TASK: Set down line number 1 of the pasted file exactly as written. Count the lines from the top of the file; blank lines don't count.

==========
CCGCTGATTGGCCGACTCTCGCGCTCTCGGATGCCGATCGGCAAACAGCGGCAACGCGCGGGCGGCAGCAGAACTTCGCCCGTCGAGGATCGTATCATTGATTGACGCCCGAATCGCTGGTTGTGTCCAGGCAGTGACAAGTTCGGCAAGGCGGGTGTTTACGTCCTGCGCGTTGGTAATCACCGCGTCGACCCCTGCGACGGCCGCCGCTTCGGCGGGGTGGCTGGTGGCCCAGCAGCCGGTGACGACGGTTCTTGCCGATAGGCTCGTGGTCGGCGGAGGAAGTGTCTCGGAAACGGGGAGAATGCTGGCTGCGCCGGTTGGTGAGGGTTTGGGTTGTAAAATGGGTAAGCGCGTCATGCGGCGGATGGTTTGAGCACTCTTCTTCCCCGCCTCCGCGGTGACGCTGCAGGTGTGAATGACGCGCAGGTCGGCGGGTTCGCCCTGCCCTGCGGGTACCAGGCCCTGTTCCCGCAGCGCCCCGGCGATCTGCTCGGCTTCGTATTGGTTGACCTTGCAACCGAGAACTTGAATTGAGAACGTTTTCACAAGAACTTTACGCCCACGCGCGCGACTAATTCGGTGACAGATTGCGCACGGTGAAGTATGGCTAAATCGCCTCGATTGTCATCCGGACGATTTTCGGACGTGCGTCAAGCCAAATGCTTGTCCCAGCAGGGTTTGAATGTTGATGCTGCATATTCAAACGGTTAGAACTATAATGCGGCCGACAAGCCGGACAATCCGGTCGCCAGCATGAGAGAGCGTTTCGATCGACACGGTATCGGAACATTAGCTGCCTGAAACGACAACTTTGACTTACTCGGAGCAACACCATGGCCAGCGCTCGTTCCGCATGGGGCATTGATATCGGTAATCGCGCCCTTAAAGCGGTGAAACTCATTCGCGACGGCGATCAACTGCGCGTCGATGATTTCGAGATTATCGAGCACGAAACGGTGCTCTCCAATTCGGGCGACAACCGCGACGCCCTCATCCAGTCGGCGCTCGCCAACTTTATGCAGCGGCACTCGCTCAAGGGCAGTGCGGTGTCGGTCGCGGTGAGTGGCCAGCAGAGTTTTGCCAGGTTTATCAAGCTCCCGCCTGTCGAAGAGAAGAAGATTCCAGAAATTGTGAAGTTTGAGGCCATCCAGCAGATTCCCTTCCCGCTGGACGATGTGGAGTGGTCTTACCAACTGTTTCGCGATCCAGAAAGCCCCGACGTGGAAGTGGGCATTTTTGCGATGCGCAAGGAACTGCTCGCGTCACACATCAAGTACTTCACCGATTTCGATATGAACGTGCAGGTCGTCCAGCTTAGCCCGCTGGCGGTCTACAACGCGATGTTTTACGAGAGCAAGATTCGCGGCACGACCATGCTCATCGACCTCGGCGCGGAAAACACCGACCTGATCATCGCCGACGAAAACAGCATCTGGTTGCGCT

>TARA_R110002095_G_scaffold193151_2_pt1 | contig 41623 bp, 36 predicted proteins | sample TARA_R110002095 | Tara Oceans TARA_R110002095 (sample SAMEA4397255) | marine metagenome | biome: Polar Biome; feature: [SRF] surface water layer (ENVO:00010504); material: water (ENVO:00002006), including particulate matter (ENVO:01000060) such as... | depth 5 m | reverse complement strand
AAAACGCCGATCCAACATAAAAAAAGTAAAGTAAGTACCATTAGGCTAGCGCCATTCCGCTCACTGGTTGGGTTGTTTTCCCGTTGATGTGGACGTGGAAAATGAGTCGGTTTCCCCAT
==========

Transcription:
CCGCTGATTGGCCGACTCTCGCGCTCTCGGATGCCGATCGGCAAACAGCGGCAACGCGCGGGCGGCAGCAGAACTTCGCCCGTCGAGGATCGTATCATTGATTGACGCCCGAATCGCTGGTTGTGTCCAGGCAGTGACAAGTTCGGCAAGGCGGGTGTTTACGTCCTGCGCGTTGGTAATCACCGCGTCGACCCCTGCGACGGCCGCCGCTTCGGCGGGGTGGCTGGTGGCCCAGCAGCCGGTGACGACGGTTCTTGCCGATAGGCTCGTGGTCGGCGGAGGAAGTGTCTCGGAAACGGGGAGAATGCTGGCTGCGCCGGTTGGTGAGGGTTTGGGTTGTAAAATGGGTAAGCGCGTCATGCGGCGGATGGTTTGAGCACTCTTCTTCCCCGCCTCCGCGGTGACGCTGCAGGTGTGAATGACGCGCAGGTCGGCGGGTTCGCCCTGCCCTGCGGGTACCAGGCCCTGTTCCCGCAGCGCCCCGGCGATCTGCTCGGCTTCGTATTGGTTGACCTTGCAACCGAGAACTTGAATTGAGAACGTTTTCACAAGAACTTTACGCCCACGCGCGCGACTAATTCGGTGACAGATTGCGCACGGTGAAGTATGGCTAAATCGCCTCGATTGTCATCCGGACGATTTTCGGACGTGCGTCAAGCCAAATGCTTGTCCCAGCAGGGTTTGAATGTTGATGCTGCATATTCAAACGGTTAGAACTATAATGCGGCCGACAAGCCGGACAATCCGGTCGCCAGCATGAGAGAGCGTTTCGATCGACACGGTATCGGAACATTAGCTGCCTGAAACGACAACTTTGACTTACTCGGAGCAACACCATGGCCAGCGCTCGTTCCGCATGGGGCATTGATATCGGTAATCGCGCCCTTAAAGCGGTGAAACTCATTCGCGACGGCGATCAACTGCGCGTCGATGATTTCGAGATTATCGAGCACGAAACGGTGCTCTCCAATTCGGGCGACAACCGCGACGCCCTCATCCAGTCGGCGCTCGCCAACTTTATGCAGCGGCACTCGCTCAAGGGCAGTGCGGTGTCGGTCGCGGTGAGTGGCCAGCAGAGTTTTGCCAGGTTTATCAAGCTCCCGCCTGTCGAAGAGAAGAAGATTCCAGAAATTGTGAAGTTTGAGGCCATCCAGCAGATTCCCTTCCCGCTGGACGATGTGGAGTGGTCTTACCAACTGTTTCGCGATCCAGAAAGCCCCGACGTGGAAGTGGGCATTTTTGCGATGCGCAAGGAACTGCTCGCGTCACACATCAAGTACTTCACCGATTTCGATATGAACGTGCAGGTCGTCCAGCTTAGCCCGCTGGCGGTCTACAACGCGATGTTTTACGAGAGCAAGATTCGCGGCACGACCATGCTCATCGACCTCGGCGCGGAAAACACCGACCTGATCATCGCCGACGAAAACAGCATCTGGTTGCGCT